Every good novel has a setting that contributes to the plot. For example, mysteries have frightening settings, but they aren't scary unless you, the author, convey through sensory details the eerie sights and sounds and smells in each scene. To make the reader believe in your story, you must create a setting so vivid the reader feels as if he can step into the pages of your book. Children react strongly to the color, size, shape, sound, smell, and feel of things. Learn to see the world through a child's eyes. Be sure to include in your setting details about the changing weather, seasons, general background (city, farm, forest), plus specific details. Just keep it under control. The book will be 90% action and dialogue, with maybe 10% (or less) description. Work description into the action when possible. Young middle-graders (grades 3-4) are more willing to read books where home is the setting. Older middle-graders are drawn to books revolving around school or trips away from the home.
When it's time to market your novel:
first decide which type it is.
Did you write a chapter book for grades 3 and 4, or a book for a reader in grades 5 or 6?
When you're finished with your novel—after it's been critiqued and revised many times—it's time to market it.
Study publishers' catalogues. They always list tips, what they represent, contact information. Write for the. Freelance writing is a great way to connect with a publisher. Study them online by looking at their websites, checking out what other books similar to yours they've published. Ask to study your children's librarian's copies.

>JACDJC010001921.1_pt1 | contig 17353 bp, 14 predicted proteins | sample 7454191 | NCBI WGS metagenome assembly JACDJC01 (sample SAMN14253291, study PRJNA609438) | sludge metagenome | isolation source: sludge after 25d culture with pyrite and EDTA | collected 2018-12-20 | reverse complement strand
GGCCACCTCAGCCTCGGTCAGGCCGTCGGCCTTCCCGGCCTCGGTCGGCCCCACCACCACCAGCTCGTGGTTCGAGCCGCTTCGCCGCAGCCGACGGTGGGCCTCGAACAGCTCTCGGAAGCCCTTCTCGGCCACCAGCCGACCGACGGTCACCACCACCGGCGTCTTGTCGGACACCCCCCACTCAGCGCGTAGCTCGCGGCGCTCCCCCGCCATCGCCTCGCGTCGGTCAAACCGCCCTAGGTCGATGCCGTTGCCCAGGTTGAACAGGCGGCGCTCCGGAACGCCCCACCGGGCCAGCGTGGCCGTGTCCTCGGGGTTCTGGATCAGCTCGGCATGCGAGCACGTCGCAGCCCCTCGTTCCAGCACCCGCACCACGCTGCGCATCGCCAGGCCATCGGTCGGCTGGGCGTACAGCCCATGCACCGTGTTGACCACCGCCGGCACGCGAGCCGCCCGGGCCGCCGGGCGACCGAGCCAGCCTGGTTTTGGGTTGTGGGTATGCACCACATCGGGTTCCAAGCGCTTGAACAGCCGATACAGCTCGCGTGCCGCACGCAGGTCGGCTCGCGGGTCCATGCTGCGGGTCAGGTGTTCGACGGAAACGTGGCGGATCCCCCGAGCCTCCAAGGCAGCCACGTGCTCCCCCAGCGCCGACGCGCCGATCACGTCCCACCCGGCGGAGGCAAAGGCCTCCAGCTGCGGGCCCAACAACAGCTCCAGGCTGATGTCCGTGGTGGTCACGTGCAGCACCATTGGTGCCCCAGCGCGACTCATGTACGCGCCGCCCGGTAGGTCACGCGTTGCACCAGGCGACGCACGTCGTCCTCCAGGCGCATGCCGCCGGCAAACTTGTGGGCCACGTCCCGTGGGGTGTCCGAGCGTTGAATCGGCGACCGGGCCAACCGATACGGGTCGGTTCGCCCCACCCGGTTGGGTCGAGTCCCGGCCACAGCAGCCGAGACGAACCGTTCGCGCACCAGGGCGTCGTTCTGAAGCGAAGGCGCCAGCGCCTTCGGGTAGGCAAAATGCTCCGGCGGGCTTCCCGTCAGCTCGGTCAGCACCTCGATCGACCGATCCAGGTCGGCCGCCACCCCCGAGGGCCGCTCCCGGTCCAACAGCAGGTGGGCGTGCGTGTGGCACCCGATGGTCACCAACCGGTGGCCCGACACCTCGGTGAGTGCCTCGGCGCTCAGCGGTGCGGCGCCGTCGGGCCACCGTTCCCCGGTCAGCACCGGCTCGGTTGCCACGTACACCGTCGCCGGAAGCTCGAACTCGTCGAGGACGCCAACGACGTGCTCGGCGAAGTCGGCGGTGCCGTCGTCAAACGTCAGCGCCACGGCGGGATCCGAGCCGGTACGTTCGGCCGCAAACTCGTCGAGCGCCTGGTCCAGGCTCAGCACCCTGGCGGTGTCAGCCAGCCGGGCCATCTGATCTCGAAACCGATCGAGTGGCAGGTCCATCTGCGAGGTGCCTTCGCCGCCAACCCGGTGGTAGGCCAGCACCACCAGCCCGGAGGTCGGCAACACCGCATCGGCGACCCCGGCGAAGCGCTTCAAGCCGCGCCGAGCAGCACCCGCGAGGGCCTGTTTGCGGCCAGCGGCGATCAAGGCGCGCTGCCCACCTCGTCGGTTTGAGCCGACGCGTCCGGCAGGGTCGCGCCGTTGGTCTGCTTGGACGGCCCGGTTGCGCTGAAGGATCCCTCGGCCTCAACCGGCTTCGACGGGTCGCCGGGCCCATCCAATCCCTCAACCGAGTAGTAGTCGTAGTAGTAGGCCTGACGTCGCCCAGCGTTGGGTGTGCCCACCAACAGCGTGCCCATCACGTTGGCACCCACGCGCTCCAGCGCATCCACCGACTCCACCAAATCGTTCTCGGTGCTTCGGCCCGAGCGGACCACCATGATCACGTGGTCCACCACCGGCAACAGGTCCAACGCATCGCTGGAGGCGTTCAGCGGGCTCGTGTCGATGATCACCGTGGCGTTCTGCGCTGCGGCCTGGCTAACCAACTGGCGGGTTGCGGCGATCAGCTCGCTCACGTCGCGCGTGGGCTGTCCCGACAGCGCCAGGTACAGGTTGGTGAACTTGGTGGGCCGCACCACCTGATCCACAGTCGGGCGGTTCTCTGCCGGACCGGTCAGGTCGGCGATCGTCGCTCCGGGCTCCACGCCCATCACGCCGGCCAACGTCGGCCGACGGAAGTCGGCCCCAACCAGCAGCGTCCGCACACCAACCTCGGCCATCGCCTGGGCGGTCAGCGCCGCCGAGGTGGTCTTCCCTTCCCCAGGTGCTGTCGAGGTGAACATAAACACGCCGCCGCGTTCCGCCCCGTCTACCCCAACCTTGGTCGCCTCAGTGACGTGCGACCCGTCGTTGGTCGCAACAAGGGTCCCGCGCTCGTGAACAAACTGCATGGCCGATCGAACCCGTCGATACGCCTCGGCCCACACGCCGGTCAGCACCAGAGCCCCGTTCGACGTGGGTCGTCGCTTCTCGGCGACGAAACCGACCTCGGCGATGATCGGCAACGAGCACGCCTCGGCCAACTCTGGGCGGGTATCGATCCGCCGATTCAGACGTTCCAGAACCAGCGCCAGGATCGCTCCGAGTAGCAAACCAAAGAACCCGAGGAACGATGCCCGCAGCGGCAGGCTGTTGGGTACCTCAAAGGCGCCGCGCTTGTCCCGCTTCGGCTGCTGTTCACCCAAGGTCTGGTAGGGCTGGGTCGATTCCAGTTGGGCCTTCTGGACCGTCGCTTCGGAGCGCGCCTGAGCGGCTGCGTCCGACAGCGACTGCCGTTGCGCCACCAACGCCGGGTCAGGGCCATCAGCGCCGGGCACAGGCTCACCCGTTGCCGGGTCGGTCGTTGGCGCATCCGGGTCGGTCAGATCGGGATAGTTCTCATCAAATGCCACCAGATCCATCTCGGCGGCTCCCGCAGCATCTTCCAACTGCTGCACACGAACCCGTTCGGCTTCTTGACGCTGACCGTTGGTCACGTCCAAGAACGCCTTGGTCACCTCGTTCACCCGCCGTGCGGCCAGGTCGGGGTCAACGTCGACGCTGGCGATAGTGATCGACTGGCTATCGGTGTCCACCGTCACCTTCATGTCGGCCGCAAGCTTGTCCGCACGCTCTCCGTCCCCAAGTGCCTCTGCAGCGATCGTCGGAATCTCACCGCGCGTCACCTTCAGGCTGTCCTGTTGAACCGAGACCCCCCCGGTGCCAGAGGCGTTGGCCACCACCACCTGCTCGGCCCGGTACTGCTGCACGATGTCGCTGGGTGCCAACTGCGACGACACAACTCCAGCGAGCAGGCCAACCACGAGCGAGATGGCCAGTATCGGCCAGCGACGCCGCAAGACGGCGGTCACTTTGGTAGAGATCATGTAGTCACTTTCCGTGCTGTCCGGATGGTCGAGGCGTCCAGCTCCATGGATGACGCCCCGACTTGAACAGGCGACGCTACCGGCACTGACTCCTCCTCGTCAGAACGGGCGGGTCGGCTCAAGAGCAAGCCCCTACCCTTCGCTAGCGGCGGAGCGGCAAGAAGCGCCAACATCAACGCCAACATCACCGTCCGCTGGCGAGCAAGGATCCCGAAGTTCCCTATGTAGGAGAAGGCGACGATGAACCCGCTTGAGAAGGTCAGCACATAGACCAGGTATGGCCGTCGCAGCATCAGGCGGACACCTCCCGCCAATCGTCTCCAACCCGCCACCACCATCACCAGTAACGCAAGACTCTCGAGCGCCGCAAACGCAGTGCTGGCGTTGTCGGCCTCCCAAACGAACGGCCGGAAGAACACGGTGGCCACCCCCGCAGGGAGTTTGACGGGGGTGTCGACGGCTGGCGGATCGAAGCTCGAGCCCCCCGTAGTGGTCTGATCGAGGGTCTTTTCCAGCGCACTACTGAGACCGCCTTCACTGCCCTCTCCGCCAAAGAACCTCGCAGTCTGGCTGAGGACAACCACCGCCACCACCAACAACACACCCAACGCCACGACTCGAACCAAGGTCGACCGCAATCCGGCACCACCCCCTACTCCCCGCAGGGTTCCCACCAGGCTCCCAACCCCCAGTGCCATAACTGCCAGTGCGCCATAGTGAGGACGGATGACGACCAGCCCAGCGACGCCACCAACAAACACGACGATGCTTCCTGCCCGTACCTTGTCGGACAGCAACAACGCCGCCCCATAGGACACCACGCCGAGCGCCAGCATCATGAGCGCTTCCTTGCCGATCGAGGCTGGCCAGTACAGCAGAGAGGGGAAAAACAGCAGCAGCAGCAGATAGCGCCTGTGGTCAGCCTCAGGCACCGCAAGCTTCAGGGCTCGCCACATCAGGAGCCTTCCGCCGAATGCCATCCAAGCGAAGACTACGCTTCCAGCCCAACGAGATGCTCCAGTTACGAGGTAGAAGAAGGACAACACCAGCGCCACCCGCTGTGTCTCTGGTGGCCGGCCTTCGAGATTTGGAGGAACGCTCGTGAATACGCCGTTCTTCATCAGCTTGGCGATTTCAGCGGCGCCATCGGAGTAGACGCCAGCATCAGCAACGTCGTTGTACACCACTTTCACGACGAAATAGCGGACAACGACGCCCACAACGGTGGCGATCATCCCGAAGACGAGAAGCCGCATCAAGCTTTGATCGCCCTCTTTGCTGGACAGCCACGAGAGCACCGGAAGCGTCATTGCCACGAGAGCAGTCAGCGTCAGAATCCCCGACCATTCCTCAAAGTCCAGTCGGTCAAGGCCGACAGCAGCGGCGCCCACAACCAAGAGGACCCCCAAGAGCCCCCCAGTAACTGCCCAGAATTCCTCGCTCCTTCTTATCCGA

When you have chosen the publishers you want to submit to, find the names of their editors in a market book. Many guides are available:
Writer's Market published by Writer's Digest Books, The publications by The Society of Children's Book Writers and Illustrators (www.scbwi.org), Literary Market Place (usually available at your library's reference desk,) or The Writer's Handbook. Some writers prefer to study the market books first, then study the catalogues.
Check market listings for the format in which to submit your novel. Some publishers still ask for the whole manuscript, some want three chapters and a synopsis, some just a query. A few will take only agented submissions now. Be careful to submit exactly what they ask for, and include an SASE (self-addressed, stamped envelope) if they require it by snail mail.
If sending via email, most want all attachment in the body of the email and won't open the email if it has attachments. Read website submission requirements carefully. Do not telephone.
If you want to send multiple submissions, and the listing says the publisher accepts them, note it in your cover letter. Then be patient while you wait for a response. That can be hard if you don't have another project in the works.
"The real secret of patience is to find something to do in the meantime."
What you, the writer, need to do in the meantime is to focus on your next middle-grade idea—and keep writing. I found this to be a great time to read a few middle-grade novels. After all, you should know what you write and write what you know.
Here is a great video regarding Middle-Grade Readers. Grab a coffee and enjoy!